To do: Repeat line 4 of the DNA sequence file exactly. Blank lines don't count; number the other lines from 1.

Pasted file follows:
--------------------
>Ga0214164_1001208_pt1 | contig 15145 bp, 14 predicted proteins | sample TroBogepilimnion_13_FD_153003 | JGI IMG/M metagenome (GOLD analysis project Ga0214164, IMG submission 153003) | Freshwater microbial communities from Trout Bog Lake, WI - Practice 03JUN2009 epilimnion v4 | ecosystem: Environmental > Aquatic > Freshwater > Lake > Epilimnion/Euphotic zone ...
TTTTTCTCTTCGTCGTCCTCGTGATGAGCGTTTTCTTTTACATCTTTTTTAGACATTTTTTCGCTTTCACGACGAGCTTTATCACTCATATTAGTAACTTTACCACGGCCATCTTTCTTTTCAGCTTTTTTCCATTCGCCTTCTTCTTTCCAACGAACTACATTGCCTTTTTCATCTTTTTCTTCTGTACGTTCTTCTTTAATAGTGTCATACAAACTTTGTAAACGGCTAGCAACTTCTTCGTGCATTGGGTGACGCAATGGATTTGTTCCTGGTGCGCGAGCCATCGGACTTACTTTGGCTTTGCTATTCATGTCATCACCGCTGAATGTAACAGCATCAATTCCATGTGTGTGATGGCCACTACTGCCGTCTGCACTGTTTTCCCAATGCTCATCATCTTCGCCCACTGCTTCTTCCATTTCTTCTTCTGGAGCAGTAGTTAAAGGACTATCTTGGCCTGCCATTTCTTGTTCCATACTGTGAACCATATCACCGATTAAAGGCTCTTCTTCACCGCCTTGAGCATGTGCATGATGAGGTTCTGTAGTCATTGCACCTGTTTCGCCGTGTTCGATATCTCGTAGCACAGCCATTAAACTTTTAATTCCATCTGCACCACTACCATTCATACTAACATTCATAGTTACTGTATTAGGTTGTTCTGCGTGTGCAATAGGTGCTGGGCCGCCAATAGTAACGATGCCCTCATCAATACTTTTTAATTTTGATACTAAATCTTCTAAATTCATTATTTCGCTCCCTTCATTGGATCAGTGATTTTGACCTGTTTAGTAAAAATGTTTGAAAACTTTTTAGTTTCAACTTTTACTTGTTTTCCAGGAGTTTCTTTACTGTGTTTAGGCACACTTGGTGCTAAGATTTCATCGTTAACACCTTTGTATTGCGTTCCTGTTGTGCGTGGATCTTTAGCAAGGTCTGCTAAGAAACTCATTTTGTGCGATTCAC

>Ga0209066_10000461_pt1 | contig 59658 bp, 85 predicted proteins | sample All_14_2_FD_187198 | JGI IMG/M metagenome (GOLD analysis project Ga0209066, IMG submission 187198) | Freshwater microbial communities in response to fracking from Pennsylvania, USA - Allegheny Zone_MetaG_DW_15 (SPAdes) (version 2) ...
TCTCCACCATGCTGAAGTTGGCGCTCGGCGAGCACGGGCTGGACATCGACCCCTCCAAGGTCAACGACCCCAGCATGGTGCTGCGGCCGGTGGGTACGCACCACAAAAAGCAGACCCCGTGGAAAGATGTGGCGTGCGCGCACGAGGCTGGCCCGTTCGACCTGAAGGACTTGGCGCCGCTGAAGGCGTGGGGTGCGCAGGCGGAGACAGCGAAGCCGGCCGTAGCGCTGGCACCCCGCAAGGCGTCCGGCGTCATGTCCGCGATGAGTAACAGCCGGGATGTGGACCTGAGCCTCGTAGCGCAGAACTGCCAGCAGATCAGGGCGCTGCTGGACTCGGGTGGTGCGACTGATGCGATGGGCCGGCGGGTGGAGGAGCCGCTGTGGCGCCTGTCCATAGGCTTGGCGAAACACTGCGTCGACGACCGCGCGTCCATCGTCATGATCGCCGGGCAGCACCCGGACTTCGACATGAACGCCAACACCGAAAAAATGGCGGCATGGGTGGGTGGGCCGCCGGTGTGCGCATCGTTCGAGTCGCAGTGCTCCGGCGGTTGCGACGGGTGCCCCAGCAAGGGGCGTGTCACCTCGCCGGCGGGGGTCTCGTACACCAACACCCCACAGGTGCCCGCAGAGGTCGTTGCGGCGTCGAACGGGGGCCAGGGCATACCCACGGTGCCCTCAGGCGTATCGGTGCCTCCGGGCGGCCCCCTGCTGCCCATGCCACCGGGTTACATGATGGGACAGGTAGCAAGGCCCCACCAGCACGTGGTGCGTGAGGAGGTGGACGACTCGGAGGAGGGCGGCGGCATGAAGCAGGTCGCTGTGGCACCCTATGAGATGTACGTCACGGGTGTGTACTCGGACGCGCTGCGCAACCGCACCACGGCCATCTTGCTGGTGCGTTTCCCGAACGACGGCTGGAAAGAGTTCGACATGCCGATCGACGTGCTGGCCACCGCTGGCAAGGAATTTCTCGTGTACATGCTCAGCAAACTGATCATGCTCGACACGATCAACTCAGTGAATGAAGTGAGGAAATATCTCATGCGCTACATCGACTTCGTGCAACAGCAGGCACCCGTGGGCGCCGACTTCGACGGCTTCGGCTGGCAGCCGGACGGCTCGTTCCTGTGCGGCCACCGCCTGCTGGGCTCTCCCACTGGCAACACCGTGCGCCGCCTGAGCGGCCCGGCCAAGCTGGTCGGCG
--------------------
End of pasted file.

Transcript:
TCTCCACCATGCTGAAGTTGGCGCTCGGCGAGCACGGGCTGGACATCGACCCCTCCAAGGTCAACGACCCCAGCATGGTGCTGCGGCCGGTGGGTACGCACCACAAAAAGCAGACCCCGTGGAAAGATGTGGCGTGCGCGCACGAGGCTGGCCCGTTCGACCTGAAGGACTTGGCGCCGCTGAAGGCGTGGGGTGCGCAGGCGGAGACAGCGAAGCCGGCCGTAGCGCTGGCACCCCGCAAGGCGTCCGGCGTCATGTCCGCGATGAGTAACAGCCGGGATGTGGACCTGAGCCTCGTAGCGCAGAACTGCCAGCAGATCAGGGCGCTGCTGGACTCGGGTGGTGCGACTGATGCGATGGGCCGGCGGGTGGAGGAGCCGCTGTGGCGCCTGTCCATAGGCTTGGCGAAACACTGCGTCGACGACCGCGCGTCCATCGTCATGATCGCCGGGCAGCACCCGGACTTCGACATGAACGCCAACACCGAAAAAATGGCGGCATGGGTGGGTGGGCCGCCGGTGTGCGCATCGTTCGAGTCGCAGTGCTCCGGCGGTTGCGACGGGTGCCCCAGCAAGGGGCGTGTCACCTCGCCGGCGGGGGTCTCGTACACCAACACCCCACAGGTGCCCGCAGAGGTCGTTGCGGCGTCGAACGGGGGCCAGGGCATACCCACGGTGCCCTCAGGCGTATCGGTGCCTCCGGGCGGCCCCCTGCTGCCCATGCCACCGGGTTACATGATGGGACAGGTAGCAAGGCCCCACCAGCACGTGGTGCGTGAGGAGGTGGACGACTCGGAGGAGGGCGGCGGCATGAAGCAGGTCGCTGTGGCACCCTATGAGATGTACGTCACGGGTGTGTACTCGGACGCGCTGCGCAACCGCACCACGGCCATCTTGCTGGTGCGTTTCCCGAACGACGGCTGGAAAGAGTTCGACATGCCGATCGACGTGCTGGCCACCGCTGGCAAGGAATTTCTCGTGTACATGCTCAGCAAACTGATCATGCTCGACACGATCAACTCAGTGAATGAAGTGAGGAAATATCTCATGCGCTACATCGACTTCGTGCAACAGCAGGCACCCGTGGGCGCCGACTTCGACGGCTTCGGCTGGCAGCCGGACGGCTCGTTCCTGTGCGGCCACCGCCTGCTGGGCTCTCCCACTGGCAACACCGTGCGCCGCCTGAGCGGCCCGGCCAAGCTGGTCGGCG